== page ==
Jan:

Yeah. Clearly there can be a synergism. You can be cross fertilizing the … Looking at physics, the particle perspective, and the wave perspective can both be that they kind of co-exist and interact in some way that we still need to understand better. So I’m totally with you here. So what is in the way? So that part that everybody knows, that it’s actually this is who we are fundamentally, but something is in the way. We can’t really allow ourselves. I feel this is at the root cause of what you call permission.

Carolyn Walker:

Yeah. So I was going to say that brings us back to permission, doesn’t it.

Jan:

Yeah.

Carolyn Walker:

Are we giving ourselves permission to stop and actually feel it? And I think what was interesting about COVID and the coronavirus pandemic is that it actually did give us all a bit of a chance to stop and rethink things. Didn’t it? Kind of shook us up. It kind of stopped us in our tracks and we all went, “Oh my goodness. Oh, we might not have that long on this earth.” And, “Oh, things can change really suddenly.” And this experience that a few people amongst us in the population had already had, they’d already had major life changing events happen to them, but not the whole population. Whereas coronavirus came along and it was like, bang. We were all shaken to our core a little bit. And I think it gave us permission to stop and think, “What’s important? [crosstalk 00:15:36] What matters?”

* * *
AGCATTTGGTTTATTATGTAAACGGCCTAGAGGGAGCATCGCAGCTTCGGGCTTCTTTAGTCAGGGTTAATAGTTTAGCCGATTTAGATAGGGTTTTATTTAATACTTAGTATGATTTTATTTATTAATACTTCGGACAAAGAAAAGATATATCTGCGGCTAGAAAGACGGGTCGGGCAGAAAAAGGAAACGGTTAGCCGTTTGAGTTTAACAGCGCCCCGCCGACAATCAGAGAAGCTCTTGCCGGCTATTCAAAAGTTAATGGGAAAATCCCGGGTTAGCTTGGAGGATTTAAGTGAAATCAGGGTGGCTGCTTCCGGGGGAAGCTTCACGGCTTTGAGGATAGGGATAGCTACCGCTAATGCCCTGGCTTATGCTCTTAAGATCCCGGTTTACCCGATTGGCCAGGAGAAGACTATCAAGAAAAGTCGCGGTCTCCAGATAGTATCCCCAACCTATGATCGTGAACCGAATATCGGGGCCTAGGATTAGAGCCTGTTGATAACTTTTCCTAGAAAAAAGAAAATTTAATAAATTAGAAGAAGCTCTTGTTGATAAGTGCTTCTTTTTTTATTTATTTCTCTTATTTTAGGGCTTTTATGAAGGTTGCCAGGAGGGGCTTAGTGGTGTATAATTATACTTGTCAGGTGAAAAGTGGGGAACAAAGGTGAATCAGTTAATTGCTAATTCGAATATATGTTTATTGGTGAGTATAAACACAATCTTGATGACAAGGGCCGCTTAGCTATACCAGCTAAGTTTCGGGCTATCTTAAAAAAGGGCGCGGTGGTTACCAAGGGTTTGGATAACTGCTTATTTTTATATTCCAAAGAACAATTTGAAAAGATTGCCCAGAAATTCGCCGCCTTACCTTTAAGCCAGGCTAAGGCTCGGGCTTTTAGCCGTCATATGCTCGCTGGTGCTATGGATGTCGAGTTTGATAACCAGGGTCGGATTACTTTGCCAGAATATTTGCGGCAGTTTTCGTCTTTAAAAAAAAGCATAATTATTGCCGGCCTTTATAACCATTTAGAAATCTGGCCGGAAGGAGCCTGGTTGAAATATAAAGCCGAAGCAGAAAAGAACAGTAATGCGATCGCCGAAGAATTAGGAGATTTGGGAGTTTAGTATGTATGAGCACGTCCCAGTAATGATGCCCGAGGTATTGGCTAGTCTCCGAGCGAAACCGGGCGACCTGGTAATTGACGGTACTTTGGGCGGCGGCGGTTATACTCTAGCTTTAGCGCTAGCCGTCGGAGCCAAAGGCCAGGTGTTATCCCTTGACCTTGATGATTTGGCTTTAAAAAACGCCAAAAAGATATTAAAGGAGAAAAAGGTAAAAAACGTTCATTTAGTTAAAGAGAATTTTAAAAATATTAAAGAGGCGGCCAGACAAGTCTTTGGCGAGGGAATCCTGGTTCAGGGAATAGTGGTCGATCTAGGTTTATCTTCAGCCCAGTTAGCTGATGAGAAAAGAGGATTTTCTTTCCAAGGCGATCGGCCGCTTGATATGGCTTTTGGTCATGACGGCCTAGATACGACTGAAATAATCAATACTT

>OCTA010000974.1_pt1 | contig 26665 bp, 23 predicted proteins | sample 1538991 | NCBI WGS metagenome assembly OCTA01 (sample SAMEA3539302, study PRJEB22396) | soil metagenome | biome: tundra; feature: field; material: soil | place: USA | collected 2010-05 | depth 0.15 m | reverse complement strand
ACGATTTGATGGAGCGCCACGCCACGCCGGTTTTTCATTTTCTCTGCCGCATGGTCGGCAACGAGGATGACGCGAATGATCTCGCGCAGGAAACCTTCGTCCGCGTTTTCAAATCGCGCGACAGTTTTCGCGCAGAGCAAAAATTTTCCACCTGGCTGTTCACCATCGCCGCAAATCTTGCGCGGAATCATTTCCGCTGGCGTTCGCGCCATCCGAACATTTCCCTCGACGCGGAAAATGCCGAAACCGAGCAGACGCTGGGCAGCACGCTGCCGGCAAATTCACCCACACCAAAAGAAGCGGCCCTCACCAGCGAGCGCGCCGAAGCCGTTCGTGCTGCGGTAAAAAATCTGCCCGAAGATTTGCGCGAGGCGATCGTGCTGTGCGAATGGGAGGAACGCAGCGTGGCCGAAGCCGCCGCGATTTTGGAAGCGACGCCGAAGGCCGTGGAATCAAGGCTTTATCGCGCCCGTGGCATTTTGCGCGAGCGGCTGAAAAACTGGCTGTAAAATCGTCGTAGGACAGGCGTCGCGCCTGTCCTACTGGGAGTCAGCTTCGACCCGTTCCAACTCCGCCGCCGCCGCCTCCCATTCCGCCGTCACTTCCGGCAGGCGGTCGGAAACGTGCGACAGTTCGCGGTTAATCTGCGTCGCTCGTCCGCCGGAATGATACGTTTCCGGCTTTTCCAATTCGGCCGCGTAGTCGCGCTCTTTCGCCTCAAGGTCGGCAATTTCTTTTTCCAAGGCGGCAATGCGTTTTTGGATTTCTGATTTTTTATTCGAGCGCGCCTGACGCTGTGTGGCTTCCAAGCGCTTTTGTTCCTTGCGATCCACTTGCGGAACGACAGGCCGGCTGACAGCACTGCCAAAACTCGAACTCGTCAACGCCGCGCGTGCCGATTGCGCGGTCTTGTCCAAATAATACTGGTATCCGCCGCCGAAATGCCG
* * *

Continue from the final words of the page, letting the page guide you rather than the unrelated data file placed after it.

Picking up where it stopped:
Carolyn Walker:

When we can’t do this and we can’t do that and we can’t do this, and we’re worried about this and we’re scared about that. What actually really fundamentally matters to us? How do we want to spend our time on this planet? So I think it’s about permission, and it’s giving ourselves that permission. I think that’s the key. And giving each other that permission. So in medicine, we often look to our colleagues and peers for what’s okay and what isn’t. So if I see a colleague over there saying no to somebody, I’m much more likely to be able to say no to somebody as well.

Jan:

Yeah.

Carolyn Walker: